Teacher recalls bullying as warning to others who may be facing a hostile workplace

WEST PALM BEACH, Fla. - It was Michelle Guercio's first time teaching Pre-Kindergarten.

She thought a fellow teacher could be a role model.

"I was not as experienced in that grade level, so I listened to a lot she had to say because she knew more than I did," said Michelle.

But advice became commands.

"Why aren't you doing what we said, why aren't you doing what I said?  Why aren't you doing what I'm doing, it was very intimidating," said Michelle.

She endured it for more than five years.

"It's a quiet killer, almost. You're beat down and you don't even know it. Then you realize this person has done this to me all this time and I feel terrible," said Michelle.

To her, speaking up felt frowned upon.

"You don't say anything outside of the family. Once you do, you're out of that circle of trust," she said.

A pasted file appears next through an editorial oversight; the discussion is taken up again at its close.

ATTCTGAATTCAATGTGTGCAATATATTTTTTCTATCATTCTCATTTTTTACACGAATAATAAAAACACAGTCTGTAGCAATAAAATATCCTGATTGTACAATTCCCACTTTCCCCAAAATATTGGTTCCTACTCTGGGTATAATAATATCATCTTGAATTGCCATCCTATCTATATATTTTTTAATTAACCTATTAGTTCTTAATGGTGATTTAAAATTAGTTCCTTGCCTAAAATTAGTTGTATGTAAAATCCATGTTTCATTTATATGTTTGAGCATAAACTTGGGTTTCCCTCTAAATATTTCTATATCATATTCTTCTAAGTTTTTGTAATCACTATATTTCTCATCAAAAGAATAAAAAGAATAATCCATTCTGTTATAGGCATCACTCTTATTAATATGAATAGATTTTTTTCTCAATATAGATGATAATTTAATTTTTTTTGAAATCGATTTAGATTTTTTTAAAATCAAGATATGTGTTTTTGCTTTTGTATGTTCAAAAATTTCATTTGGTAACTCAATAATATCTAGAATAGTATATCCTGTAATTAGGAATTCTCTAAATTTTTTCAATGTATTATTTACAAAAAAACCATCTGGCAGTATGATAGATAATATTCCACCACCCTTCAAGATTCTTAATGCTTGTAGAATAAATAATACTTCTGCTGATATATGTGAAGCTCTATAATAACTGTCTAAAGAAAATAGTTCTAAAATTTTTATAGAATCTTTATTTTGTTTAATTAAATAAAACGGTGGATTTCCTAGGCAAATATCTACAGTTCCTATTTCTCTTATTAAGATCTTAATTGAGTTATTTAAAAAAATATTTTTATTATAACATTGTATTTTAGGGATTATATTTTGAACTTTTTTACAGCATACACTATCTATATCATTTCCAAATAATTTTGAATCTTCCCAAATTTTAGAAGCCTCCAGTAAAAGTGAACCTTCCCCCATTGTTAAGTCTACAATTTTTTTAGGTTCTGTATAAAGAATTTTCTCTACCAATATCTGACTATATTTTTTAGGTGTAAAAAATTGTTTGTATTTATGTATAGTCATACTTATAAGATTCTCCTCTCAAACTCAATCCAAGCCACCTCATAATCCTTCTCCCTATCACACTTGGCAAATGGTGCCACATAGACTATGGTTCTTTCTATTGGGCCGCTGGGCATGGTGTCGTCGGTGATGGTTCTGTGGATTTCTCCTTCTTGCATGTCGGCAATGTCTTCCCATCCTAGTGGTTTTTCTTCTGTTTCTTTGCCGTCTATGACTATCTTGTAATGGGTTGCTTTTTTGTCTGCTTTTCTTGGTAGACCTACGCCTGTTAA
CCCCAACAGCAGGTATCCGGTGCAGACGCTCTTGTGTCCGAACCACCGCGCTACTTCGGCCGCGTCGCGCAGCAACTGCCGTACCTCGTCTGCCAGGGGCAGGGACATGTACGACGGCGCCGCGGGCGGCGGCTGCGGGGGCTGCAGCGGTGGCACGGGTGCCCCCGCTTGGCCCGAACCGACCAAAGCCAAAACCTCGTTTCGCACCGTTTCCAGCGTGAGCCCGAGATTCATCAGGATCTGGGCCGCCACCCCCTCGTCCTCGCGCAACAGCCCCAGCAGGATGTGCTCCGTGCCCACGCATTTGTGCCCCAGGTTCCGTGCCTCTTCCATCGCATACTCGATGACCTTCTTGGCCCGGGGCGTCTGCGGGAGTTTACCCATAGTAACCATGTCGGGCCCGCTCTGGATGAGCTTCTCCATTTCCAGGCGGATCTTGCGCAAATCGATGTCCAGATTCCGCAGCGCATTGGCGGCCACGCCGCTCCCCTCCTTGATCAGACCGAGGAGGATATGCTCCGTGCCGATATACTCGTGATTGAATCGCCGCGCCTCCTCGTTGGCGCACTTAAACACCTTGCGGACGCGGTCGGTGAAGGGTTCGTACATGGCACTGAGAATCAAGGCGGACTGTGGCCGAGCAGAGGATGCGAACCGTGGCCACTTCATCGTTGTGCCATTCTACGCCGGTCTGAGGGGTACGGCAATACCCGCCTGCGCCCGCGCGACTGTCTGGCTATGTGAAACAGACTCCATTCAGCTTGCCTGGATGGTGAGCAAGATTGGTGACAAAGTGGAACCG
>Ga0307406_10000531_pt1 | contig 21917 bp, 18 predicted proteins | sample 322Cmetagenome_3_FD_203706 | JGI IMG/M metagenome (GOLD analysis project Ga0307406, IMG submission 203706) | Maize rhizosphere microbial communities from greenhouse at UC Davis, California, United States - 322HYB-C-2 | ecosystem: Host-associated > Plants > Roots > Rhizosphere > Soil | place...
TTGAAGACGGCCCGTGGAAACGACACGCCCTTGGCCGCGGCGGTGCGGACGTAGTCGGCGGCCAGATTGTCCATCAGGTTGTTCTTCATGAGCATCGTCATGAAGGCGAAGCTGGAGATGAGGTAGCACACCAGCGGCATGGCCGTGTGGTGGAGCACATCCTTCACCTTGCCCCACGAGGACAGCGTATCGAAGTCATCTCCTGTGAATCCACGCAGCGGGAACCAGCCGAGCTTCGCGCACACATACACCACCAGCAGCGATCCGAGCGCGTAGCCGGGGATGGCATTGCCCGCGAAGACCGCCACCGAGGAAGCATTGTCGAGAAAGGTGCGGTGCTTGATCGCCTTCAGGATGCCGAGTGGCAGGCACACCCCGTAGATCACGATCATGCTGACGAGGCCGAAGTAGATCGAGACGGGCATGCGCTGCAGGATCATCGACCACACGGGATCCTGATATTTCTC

She went to the school district with a documented case.

"I had to either say 'I'm going to quit,' or 'I'm going to fight it until I am done,' " said Michelle.

Her complaints led to a five-month investigation by the school district. The school district found that her complaints were substantiated, that she was bullied by a fellow teacher.

"I felt that what I did was right. I felt like it wasn't me. It wasn't I made something up. It wasn't be being dramatic," she said.

However, she quit her job two weeks ago, the stress of being near the bully was too much. She doubts she'll ever teach again. Her biggest lesson? Speak up.

"Whether you got the outcome that you wanted, it is over and you can move on, " said Michelle.

As far as she knows, the accused bully was still teaching at the school when she quit two weeks ago.

We were not able to immediately verify that with the school district.

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